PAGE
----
Feeding a pregnant mare? And other first timer questions

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clipclop101

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While this is not my mare's first foal, it is our family's first, so I am sure I will have *lots* more questions! Right now our minis are on a pretty basic mixed grass hay and a ration balancer. I hear that fescue should be avoided. So what hay should I feed? (And how do I tell if ours has fescue in it, though I would bet it does) If/when would I change feeds from the ration balancer?
While I am at it, do you deworm/vaccinate your pregnant mares? She's had her spring shots and we vaccinated for strangles since she was going to the stud's farm for a time. But are there any extra vaccinations needed or should be avoided? Is it safe to deworm while she is carrying?
I'm sure I will have more questions, but I think that should do for now 😅
 

chandab

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Talk to your vet about appropriate vaccinations during pregnancy for your area.
Yes, most dewormers are safe during pregnancy, plain ivermectin is usually very safe.
If you horse is an easy keeper, it's quite possible the ration balancer will be just fine for the whole pregnancy and perhaps even lactation; but some increase will be necessary to cover the higher nutritional needs of late pregnancy and lactation. Some drop profound weight during lactation and need more than a ration balancer with their forage to cover their caloric needs.
Yes, avoid fescue during last trimester. If you can't find guaranteed no fescue hay, try places like TSC for commercial compressed grass hay bales (Standlee has timothy bales and grass/alfalfa bales).
 

Standards Equine

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So fescue itself isn't of any danger to horses. It's a fungus that grows on infected fescue. The only way to know if it's got the fungus is to get it tested. It gets infected by planting infected seeds. If you have certified no-fungus fescue, it's good to feed. But there's plenty of information on that. Yes, it does pose a higher risk to pregnant mares and foals.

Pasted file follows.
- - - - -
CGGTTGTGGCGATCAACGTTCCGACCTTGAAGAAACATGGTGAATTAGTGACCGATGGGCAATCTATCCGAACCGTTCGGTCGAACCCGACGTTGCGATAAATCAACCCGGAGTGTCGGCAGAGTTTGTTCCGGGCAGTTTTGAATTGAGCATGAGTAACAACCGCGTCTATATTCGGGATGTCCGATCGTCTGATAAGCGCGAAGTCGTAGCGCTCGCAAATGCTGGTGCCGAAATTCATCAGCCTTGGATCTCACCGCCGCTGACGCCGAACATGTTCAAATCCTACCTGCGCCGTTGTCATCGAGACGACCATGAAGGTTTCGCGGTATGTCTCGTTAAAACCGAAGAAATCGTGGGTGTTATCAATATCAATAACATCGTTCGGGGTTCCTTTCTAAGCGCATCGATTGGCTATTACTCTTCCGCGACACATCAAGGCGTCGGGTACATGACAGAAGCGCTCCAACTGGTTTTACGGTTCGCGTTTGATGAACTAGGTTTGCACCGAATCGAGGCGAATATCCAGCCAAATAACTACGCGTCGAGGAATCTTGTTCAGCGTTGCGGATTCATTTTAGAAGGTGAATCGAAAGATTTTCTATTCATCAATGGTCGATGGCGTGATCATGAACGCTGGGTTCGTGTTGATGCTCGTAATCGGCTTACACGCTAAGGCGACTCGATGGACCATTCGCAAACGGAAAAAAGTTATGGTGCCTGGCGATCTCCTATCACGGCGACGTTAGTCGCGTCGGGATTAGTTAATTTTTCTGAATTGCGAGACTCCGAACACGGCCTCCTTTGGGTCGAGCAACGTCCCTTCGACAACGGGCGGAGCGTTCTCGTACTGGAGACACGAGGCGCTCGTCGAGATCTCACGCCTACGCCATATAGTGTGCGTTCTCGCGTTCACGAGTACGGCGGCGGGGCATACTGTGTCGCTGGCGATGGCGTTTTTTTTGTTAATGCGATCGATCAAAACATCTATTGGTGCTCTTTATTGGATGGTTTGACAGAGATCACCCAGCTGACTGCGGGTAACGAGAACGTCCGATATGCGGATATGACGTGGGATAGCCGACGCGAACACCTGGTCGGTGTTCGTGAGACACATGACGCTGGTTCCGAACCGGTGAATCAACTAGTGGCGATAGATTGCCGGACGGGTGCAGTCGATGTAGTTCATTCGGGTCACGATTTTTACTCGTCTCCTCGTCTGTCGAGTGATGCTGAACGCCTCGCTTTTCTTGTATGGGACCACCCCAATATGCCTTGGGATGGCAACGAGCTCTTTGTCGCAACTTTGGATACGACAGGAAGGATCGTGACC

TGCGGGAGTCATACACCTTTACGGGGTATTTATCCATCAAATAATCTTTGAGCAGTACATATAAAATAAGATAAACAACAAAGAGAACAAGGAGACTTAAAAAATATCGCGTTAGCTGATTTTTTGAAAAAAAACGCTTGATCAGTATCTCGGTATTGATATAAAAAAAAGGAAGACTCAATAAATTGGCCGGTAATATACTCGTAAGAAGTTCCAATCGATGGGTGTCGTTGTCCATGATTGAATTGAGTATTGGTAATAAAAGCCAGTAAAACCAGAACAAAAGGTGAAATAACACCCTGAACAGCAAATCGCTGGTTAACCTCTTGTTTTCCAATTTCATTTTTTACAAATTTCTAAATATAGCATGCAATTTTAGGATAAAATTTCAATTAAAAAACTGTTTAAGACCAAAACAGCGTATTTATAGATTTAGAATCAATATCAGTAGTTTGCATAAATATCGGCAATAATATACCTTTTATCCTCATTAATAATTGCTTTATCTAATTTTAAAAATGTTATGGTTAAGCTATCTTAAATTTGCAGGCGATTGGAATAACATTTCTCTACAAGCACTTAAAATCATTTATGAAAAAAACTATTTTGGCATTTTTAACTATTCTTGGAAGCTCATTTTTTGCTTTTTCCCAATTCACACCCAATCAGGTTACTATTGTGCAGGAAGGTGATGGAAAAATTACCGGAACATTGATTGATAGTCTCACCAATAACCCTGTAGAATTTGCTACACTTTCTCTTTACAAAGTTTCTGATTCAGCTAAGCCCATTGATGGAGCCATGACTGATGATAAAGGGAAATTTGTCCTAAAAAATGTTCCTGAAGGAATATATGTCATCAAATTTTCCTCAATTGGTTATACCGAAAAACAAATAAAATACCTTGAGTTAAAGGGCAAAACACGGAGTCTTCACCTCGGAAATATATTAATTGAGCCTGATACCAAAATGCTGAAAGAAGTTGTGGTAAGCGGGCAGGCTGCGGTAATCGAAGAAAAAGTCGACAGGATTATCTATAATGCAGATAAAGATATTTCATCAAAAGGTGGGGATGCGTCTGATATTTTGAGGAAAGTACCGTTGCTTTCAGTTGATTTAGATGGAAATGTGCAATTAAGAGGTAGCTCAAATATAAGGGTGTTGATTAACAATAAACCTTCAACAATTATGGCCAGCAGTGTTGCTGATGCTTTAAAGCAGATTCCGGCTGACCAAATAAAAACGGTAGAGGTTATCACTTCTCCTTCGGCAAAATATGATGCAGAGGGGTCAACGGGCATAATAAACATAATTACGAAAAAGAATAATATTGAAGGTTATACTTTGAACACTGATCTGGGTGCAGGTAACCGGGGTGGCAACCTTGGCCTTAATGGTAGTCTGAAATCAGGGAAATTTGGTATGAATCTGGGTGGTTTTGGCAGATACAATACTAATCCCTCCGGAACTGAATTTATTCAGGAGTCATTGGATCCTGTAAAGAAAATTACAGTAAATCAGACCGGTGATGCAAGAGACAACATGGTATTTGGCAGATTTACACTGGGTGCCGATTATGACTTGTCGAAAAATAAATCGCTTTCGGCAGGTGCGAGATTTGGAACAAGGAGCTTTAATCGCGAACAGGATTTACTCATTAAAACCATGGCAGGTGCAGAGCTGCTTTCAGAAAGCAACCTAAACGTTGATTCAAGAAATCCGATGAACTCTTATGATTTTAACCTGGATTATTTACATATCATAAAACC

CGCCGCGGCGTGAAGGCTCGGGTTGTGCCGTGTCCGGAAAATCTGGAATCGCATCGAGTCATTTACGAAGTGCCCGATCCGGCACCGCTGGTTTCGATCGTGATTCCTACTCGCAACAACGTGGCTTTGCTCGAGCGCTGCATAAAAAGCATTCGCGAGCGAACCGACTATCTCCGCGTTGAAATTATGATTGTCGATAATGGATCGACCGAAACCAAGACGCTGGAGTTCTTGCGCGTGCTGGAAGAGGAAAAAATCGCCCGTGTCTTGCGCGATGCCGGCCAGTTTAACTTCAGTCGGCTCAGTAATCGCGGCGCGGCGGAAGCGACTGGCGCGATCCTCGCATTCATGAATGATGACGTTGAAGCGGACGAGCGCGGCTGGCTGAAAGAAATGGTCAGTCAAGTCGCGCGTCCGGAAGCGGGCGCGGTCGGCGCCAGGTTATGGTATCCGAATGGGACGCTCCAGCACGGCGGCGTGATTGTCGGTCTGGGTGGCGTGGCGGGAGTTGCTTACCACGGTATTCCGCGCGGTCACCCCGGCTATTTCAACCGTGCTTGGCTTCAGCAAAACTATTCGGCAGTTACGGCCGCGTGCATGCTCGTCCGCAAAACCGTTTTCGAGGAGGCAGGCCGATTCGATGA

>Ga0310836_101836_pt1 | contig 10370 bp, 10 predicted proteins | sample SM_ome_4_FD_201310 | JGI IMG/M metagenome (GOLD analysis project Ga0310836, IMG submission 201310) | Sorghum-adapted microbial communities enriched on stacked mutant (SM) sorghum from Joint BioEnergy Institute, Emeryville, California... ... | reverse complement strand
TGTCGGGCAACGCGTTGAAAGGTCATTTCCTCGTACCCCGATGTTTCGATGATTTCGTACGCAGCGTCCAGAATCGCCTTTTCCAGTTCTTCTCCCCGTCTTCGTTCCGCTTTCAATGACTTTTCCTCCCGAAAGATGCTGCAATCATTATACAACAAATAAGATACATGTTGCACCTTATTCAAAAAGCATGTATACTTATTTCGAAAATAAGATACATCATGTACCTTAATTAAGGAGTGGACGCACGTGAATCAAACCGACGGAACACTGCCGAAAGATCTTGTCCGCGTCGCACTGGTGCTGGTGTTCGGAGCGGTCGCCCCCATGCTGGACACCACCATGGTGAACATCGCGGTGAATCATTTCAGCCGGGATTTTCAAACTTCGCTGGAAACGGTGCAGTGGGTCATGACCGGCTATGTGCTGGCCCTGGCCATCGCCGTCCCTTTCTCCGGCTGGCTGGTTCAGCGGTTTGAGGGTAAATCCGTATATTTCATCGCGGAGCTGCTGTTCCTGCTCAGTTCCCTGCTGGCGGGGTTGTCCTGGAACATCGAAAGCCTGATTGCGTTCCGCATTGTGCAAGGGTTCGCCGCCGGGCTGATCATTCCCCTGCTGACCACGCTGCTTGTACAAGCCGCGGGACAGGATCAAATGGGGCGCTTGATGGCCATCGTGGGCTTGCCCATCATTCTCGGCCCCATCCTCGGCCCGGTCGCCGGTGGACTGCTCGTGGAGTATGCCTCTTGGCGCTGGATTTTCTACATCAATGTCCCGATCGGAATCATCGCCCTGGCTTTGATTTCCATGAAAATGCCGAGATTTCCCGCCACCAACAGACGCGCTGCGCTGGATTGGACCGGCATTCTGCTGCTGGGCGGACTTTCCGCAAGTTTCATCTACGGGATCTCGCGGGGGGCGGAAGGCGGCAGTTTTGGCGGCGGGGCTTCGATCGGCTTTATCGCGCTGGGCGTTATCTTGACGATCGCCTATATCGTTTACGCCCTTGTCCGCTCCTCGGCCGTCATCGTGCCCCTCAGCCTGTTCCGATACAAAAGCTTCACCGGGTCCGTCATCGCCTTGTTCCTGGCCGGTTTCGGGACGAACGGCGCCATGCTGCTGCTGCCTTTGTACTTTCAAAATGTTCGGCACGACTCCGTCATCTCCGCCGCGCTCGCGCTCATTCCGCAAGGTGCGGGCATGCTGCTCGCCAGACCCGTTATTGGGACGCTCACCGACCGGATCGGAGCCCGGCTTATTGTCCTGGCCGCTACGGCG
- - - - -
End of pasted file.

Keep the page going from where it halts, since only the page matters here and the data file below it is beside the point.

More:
I like to ensure their vitamin and mineral needs are taken care of. I like to support with a broodmare/foal supplement. It's important to ensure your mare doesn't get too heavy that she struggles during delivery or causes a potential for laminitis, but that she has sufficient to ensure no deficiencies in her developing foal. Breeding the littles scares me. I don't plan to do it. Breeding the big guys is hard enough!
 

LostandFound

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I don't believe you can have your hay tested for fescue. Even if you did, it's a mix and you would have to get lucky enough to test that part. It's almost impossible to see in the hay, but if it's cut late you can look for seed heads. It is just the endophyte in the tall fescue but over half of tall fescue is infected. Your best bet is to ask your hay guy. He knows what he planted, and if he used an endophyte free mix or no tall fescue at all, it's good. If not, call everyone else who sells hay.
 

chandab

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Unfortunately, when it comes to fescue, even if you plant endophyte free seed, if there is any infested fescue in the area it can contaminate that which started out endophyte free, perhaps not immediately, but eventually, so I personally wouldn't risk it for broodstock (fine for non-breeding equines).
 

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